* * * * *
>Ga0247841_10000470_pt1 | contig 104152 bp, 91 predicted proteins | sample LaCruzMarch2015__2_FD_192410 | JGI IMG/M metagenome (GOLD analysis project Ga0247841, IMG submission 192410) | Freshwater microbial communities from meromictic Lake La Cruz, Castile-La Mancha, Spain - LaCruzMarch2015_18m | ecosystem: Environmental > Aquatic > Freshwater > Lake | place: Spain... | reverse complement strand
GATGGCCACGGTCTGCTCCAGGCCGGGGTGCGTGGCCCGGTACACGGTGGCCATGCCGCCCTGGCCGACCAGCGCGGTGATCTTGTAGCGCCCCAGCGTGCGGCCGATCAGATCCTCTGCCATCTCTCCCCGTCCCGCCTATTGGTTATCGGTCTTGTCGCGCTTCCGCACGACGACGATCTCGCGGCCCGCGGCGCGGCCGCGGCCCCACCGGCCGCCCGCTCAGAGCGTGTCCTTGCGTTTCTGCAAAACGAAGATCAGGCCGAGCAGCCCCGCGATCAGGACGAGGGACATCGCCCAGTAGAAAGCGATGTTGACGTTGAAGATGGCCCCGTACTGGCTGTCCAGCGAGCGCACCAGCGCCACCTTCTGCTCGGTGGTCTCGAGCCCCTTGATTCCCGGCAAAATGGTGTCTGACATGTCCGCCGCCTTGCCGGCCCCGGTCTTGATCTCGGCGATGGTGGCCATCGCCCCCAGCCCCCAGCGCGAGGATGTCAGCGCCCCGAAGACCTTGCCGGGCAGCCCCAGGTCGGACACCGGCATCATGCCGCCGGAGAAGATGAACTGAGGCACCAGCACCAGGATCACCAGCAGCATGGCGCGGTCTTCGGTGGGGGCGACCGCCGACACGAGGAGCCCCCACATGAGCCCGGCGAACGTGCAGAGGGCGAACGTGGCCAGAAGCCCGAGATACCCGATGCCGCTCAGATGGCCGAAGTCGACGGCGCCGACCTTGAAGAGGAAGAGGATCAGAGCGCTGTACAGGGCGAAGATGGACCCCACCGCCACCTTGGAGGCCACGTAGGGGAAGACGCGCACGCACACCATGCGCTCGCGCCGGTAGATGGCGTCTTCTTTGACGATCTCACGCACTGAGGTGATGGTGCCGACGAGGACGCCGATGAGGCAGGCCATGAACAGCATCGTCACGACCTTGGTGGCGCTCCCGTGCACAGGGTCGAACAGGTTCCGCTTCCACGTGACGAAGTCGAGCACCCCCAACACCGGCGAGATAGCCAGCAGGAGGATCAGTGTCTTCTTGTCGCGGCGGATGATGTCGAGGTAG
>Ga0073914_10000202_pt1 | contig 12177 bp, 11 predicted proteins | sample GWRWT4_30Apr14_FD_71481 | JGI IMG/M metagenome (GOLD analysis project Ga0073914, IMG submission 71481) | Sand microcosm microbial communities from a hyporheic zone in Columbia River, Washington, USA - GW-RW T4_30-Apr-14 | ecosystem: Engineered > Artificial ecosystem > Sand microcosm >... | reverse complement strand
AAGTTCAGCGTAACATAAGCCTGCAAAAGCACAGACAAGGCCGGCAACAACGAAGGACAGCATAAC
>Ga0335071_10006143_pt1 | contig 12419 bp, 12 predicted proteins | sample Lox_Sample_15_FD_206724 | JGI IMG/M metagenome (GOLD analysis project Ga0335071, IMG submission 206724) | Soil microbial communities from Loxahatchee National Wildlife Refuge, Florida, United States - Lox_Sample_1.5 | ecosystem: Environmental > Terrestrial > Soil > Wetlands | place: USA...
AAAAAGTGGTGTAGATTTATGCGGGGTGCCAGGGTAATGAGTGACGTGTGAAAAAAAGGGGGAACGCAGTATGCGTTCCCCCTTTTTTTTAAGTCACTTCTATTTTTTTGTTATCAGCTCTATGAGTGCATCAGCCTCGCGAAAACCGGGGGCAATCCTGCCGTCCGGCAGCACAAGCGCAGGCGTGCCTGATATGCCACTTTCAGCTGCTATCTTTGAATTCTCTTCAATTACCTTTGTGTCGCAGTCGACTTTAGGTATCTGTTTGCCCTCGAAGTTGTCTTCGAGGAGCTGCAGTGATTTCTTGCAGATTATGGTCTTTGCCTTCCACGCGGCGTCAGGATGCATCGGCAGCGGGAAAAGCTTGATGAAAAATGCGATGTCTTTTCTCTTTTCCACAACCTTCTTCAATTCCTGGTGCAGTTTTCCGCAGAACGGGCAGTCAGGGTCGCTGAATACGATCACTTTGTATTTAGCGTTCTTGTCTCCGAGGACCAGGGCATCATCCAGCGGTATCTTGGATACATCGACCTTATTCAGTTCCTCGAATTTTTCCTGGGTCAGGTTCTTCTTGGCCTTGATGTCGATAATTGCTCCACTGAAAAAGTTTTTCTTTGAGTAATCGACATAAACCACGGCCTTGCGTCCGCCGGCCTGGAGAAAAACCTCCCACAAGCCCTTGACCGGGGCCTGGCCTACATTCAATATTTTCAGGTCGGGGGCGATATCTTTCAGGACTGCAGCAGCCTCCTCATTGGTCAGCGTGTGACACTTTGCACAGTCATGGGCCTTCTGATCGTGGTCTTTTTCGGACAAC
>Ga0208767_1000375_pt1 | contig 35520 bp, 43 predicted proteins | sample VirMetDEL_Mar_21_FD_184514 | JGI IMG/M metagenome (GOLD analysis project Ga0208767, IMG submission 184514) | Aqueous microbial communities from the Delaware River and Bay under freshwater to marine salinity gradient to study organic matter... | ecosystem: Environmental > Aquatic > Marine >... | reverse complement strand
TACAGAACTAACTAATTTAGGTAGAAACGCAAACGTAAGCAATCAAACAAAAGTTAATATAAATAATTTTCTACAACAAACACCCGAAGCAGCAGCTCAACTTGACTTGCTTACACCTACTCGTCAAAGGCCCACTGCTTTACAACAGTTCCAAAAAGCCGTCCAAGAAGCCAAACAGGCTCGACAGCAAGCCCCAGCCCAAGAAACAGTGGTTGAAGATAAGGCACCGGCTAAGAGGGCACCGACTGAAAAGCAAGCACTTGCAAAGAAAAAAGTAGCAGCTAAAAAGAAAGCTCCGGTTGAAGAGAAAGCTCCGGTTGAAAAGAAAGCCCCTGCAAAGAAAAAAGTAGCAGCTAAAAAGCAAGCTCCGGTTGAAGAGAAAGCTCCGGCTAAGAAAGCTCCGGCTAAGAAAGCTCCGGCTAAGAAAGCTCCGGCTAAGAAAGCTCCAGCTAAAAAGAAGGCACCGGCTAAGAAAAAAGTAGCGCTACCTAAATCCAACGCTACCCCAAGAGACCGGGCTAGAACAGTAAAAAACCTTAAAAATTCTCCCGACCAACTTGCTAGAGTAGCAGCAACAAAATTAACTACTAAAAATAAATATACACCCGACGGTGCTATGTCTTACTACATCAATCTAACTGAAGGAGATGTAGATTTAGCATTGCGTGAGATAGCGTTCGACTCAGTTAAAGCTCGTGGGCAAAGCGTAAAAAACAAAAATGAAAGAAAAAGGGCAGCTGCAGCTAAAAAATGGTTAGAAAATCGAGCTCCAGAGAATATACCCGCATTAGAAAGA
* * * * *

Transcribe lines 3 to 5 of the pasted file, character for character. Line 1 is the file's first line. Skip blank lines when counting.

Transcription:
>Ga0073914_10000202_pt1 | contig 12177 bp, 11 predicted proteins | sample GWRWT4_30Apr14_FD_71481 | JGI IMG/M metagenome (GOLD analysis project Ga0073914, IMG submission 71481) | Sand microcosm microbial communities from a hyporheic zone in Columbia River, Washington, USA - GW-RW T4_30-Apr-14 | ecosystem: Engineered > Artificial ecosystem > Sand microcosm >... | reverse complement strand
AAGTTCAGCGTAACATAAGCCTGCAAAAGCACAGACAAGGCCGGCAACAACGAAGGACAGCATAAC
>Ga0335071_10006143_pt1 | contig 12419 bp, 12 predicted proteins | sample Lox_Sample_15_FD_206724 | JGI IMG/M metagenome (GOLD analysis project Ga0335071, IMG submission 206724) | Soil microbial communities from Loxahatchee National Wildlife Refuge, Florida, United States - Lox_Sample_1.5 | ecosystem: Environmental > Terrestrial > Soil > Wetlands | place: USA...